It is important to reconsider how we are studying Pacific migration and mobilities in Australia, decolonising the frameworks often used to analyse collective cultures. Tongan migration and mobility is best understood as part of a holistic and progressive movement of a collective of peoples, over time and space. This would also be true of other Oceanic collective cultures. This paper draws upon findings from two separate studies on Pacific migrant well-being and their mobilities, conducted as part of my PhD (2015-2019) and as part of my postdoctoral research (2020-current). This particular presentation of ‘a resilient culture’ focuses on the multi-sited Tongan collectives observed in Australia, America, New Zealand, and Tonga. A spectrum of Tongan people’s mobilities have been observed pre-Covid, during the pandemic and post-Covid restrictions. The various mobilities experienced by Tongans has been shaped and practiced in response to these developing settings. Their collective agency has been challenged, transformed, and strengthened as a result of the sociocultural disruptions experienced by their families and connected communities. However, it is important to understand that their agency and resiliency as collectives is internally driven as much as it is a response to external circumstances. The evidence reveals a cultural resilience; Tongan collectives remain connected, across homeland and diaspora contexts, despite the changes and challenges experienced.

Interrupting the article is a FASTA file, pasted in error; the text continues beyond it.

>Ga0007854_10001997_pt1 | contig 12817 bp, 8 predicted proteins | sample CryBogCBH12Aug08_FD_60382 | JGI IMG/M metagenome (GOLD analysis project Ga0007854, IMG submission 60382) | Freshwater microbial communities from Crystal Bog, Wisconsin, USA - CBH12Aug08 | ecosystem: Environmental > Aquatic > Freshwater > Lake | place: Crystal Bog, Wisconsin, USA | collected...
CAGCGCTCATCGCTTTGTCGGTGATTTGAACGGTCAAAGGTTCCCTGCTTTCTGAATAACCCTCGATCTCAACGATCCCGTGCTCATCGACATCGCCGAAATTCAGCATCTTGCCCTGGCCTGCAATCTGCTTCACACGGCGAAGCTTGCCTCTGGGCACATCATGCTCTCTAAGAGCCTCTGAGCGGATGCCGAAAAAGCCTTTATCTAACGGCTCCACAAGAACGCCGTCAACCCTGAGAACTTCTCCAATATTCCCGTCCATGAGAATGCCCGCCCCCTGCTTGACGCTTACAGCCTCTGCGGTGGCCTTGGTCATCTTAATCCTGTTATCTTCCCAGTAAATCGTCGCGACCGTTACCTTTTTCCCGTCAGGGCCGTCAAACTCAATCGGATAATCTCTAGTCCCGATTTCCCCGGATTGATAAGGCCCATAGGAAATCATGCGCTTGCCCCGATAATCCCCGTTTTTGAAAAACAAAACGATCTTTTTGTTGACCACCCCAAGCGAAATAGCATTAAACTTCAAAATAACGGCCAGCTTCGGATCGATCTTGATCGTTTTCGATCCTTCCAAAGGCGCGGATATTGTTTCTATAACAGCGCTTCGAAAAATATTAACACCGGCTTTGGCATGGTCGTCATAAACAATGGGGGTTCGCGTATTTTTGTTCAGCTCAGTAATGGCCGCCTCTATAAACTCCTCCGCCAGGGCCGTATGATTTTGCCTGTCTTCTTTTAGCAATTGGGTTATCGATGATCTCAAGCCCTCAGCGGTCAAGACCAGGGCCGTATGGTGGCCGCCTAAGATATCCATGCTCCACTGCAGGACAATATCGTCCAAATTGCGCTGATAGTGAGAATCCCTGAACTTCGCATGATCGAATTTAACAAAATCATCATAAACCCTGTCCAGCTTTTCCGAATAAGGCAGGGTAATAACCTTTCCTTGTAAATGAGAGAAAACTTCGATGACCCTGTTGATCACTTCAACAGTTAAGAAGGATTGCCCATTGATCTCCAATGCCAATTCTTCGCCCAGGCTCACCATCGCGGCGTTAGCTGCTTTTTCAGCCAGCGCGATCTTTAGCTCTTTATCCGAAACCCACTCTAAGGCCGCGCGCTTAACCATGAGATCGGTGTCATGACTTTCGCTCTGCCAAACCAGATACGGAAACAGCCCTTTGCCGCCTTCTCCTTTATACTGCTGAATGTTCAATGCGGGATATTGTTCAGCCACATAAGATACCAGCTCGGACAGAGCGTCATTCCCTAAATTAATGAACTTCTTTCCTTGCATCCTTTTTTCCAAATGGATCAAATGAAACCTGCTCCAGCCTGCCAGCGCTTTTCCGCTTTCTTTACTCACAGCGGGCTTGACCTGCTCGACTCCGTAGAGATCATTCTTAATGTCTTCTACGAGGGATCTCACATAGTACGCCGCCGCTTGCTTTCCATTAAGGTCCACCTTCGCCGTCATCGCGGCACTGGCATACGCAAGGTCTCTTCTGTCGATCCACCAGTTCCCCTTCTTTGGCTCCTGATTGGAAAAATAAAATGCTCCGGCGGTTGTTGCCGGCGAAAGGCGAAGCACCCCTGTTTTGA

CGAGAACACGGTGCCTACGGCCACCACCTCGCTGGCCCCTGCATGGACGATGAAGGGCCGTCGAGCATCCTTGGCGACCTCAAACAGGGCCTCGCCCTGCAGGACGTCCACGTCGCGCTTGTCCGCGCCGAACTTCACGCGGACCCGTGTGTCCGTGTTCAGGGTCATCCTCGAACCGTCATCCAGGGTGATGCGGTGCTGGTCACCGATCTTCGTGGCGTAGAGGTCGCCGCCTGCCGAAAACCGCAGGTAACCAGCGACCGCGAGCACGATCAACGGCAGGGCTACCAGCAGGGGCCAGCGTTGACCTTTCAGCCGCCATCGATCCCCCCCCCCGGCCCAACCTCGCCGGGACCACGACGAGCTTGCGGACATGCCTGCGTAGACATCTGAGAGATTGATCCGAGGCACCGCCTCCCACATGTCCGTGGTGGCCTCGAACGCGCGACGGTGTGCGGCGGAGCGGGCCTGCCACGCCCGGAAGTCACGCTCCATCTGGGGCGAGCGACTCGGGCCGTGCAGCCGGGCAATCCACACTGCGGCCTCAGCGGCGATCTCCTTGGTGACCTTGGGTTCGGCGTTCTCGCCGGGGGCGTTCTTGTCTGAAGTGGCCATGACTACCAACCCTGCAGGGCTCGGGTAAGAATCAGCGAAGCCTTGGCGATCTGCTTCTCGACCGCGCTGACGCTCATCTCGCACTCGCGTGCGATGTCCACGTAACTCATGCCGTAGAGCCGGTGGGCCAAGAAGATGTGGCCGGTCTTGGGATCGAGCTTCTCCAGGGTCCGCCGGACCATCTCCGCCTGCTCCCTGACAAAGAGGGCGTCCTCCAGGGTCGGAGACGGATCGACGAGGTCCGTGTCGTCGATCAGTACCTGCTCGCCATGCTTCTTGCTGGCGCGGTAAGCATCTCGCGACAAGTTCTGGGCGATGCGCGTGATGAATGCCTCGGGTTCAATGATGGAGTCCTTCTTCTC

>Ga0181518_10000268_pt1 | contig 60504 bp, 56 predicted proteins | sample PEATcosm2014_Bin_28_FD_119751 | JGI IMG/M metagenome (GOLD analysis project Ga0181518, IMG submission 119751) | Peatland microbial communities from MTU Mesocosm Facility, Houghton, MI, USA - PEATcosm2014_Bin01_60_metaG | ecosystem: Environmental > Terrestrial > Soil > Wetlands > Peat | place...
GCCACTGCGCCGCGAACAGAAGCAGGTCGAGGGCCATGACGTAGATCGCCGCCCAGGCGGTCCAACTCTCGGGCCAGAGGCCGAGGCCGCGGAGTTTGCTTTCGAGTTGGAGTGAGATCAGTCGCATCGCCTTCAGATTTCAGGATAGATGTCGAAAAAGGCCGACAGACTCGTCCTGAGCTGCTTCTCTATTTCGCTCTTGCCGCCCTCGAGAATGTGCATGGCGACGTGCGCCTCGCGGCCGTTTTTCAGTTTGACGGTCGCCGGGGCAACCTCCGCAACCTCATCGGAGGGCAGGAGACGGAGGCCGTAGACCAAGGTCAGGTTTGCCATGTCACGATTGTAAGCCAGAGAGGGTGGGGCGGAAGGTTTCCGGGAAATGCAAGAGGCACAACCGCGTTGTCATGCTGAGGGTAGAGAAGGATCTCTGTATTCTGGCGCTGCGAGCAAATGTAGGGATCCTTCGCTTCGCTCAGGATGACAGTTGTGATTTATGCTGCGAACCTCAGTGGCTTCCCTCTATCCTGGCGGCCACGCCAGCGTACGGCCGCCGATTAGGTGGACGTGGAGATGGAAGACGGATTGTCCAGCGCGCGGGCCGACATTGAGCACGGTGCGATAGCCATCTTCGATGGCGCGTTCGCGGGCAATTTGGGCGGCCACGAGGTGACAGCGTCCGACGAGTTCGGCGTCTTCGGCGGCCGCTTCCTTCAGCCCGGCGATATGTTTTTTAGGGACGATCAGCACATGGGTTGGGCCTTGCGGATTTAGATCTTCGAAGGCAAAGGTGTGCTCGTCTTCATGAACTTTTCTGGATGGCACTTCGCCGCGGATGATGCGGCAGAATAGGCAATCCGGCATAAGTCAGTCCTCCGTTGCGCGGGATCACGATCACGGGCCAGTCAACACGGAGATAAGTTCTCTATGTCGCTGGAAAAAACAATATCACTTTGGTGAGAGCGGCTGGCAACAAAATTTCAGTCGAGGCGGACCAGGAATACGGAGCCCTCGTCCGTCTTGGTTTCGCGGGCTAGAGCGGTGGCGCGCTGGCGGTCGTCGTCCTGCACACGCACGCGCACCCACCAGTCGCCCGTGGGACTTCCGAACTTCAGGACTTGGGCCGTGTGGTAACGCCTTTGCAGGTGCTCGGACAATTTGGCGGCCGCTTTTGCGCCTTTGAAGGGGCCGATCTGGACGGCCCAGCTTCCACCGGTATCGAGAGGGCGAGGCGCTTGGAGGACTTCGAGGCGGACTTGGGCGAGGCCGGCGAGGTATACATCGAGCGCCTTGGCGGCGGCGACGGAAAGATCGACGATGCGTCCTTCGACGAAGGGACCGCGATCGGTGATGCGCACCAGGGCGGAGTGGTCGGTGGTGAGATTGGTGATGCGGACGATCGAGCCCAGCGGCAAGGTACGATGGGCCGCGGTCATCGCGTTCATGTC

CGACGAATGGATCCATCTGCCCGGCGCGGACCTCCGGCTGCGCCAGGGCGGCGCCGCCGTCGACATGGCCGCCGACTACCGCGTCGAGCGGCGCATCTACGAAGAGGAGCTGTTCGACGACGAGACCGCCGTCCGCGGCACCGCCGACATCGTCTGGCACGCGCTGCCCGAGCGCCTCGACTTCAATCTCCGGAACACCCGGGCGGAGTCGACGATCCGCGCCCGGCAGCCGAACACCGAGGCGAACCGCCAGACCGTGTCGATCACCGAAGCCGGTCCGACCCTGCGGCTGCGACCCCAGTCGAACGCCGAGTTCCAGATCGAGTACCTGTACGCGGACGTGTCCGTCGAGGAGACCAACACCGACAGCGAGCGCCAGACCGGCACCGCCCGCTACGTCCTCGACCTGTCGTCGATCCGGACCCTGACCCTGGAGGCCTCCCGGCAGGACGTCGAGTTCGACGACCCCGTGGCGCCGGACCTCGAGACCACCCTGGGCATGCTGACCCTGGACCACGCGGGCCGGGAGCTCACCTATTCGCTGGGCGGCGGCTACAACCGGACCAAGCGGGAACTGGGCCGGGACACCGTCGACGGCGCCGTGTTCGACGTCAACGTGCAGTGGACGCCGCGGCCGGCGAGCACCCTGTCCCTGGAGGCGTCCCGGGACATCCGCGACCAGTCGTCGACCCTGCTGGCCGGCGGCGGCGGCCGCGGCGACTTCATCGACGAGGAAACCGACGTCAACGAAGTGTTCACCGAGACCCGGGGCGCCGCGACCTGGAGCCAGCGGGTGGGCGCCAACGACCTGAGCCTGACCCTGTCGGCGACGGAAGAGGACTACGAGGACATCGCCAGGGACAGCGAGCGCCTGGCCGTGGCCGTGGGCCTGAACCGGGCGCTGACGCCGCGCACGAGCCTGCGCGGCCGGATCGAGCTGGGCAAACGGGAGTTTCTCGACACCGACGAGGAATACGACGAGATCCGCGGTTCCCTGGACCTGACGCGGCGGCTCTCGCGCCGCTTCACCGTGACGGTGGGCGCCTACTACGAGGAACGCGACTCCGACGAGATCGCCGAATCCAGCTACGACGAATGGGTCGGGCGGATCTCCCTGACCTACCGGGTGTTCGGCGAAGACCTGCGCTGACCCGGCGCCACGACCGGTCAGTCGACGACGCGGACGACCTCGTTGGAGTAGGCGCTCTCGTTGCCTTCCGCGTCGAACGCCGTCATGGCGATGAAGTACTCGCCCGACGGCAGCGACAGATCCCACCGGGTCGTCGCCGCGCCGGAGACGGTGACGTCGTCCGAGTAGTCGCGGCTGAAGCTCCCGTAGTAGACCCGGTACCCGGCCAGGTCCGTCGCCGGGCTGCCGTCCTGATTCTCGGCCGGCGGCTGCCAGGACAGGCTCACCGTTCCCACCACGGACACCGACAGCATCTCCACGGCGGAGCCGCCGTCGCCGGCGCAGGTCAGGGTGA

About the Presenter

Dr. Faleolo studies Pacific peoples’ migration histories and contemporary mobilities. Her postdoctoral work (2020-2023) is part of the ARC Project ‘Indigenous Mobilities to and through Australia: agency and sovereignties’ with Dr. Katherine Ellinghaus (La Trobe University) and Dr. Rachel Standfield (Melbourne University). She completed her PhD (2020), at the University of Queensland, with guidance from Professor Paul Memmott, Dr. Kelly Greenop (Aboriginal Environments Research Centre), Professor Mark Western and Dr. Denise Clague (Institute for Social Science Research). Her thesis documents the well-being perspectives and experiences of Pasifika Trans-Tasman communities (Samoans and Tongans) in Auckland and Brisbane (2015-2019).

About Anthropology Working Papers

The Working Papers in Anthropology seminar series provides a forum for dissemination of anthropological research and ideas among UQ scholars and invited researchers. All students are invited to attend the series and postgraduate students, from honours upwards, are invited to present their research. The aim is to provide opportunities for students, staff and those from outside UQ, to present and discuss their work in an informal environment.


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